Don't Believe Your Thoughts

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Our Dead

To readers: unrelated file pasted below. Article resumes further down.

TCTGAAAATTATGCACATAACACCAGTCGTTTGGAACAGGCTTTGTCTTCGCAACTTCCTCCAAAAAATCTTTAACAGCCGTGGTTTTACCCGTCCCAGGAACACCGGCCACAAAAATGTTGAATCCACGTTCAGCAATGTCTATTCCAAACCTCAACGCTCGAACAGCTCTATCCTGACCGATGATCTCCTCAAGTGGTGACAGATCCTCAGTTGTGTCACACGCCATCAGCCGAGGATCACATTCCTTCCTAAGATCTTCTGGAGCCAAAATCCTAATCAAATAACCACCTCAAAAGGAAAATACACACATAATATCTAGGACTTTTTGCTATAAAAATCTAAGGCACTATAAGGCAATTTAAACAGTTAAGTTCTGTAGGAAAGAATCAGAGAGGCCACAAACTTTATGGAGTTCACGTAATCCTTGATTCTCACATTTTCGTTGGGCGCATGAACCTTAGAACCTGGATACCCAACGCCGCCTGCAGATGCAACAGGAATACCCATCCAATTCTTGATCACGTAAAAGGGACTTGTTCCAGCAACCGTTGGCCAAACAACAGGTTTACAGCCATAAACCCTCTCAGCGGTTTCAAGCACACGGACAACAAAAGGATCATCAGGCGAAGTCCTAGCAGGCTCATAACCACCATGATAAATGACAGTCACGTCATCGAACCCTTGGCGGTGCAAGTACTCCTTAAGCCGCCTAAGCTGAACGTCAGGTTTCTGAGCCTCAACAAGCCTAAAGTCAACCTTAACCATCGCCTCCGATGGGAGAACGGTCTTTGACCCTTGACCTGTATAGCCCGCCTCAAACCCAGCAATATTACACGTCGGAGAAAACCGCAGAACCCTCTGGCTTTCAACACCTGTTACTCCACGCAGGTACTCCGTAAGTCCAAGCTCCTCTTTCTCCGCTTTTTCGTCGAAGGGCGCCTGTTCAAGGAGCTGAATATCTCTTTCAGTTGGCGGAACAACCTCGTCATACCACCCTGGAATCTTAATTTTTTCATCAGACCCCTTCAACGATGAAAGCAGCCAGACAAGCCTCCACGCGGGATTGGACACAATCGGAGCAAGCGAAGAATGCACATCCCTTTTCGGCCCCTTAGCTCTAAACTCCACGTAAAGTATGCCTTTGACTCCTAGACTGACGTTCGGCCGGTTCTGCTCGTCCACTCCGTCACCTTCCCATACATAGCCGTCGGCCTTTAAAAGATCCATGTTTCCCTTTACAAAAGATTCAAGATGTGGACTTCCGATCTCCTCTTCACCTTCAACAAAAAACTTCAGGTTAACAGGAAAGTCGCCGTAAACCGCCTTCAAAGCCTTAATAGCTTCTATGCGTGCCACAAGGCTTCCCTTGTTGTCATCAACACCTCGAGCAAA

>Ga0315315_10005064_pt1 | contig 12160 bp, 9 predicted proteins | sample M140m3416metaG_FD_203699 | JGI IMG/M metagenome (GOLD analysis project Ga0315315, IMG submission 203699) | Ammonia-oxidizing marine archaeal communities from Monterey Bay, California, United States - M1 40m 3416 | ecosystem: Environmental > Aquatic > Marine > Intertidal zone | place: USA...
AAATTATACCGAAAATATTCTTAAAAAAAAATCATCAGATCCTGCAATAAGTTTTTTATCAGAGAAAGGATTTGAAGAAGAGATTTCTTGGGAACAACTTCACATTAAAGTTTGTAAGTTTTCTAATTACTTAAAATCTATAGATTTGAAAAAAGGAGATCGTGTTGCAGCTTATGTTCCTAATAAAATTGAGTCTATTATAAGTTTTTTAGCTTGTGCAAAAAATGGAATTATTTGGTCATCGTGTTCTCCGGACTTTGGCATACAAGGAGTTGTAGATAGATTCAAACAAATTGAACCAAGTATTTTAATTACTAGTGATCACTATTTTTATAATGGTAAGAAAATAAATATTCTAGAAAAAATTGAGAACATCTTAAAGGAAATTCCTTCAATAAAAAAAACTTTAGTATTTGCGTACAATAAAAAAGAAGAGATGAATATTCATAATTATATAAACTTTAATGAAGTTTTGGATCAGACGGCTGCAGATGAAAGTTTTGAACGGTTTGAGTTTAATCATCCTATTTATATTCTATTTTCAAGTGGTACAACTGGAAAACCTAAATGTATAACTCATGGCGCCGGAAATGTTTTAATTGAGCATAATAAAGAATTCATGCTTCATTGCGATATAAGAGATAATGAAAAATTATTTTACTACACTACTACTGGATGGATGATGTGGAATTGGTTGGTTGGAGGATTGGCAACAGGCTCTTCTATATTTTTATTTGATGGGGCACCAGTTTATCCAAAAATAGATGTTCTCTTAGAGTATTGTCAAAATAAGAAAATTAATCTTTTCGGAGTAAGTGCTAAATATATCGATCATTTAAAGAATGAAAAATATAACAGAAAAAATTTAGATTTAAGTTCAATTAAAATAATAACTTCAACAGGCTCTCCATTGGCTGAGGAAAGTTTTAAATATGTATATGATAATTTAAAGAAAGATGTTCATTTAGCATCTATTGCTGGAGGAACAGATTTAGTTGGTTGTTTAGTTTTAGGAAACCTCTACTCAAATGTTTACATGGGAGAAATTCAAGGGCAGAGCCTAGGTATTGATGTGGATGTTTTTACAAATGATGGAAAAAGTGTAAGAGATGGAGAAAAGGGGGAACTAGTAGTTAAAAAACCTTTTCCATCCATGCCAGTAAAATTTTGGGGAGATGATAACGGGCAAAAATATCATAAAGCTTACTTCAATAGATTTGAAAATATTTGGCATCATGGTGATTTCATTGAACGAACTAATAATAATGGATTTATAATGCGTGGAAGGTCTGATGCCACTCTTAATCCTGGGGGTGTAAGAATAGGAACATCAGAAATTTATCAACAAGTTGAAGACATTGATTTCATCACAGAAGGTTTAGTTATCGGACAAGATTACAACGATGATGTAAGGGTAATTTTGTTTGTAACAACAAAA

"Our dead are never dead to us, until we have forgotten them"  George Eliot I've wondered why, as an adult, I have had a comfort level around death that most people don't. I used to think it was because I hadn't really experienced a significant loss. But I have experienced two now and still feel that my acceptance of death as part of life, is a bit out of the norm. Perhaps my comfort with death began when I accompanied my Mom several times as a young adult to Mexico to attend her siblings funerals. I found the velorio (wake) and novenario (9 days of prayer for the deceased) both fascinating and beautiful. To see loved ones gather around the body, supporting the surviving family members, at the deceased's home to cry, to reminisce, to laugh, to eat, drink and cry all over again and often wail in the presence of others was so meaningful.  When my Mom died in 2011, unlike some of my siblings, for me, her death was as natural as our births and the acceptance of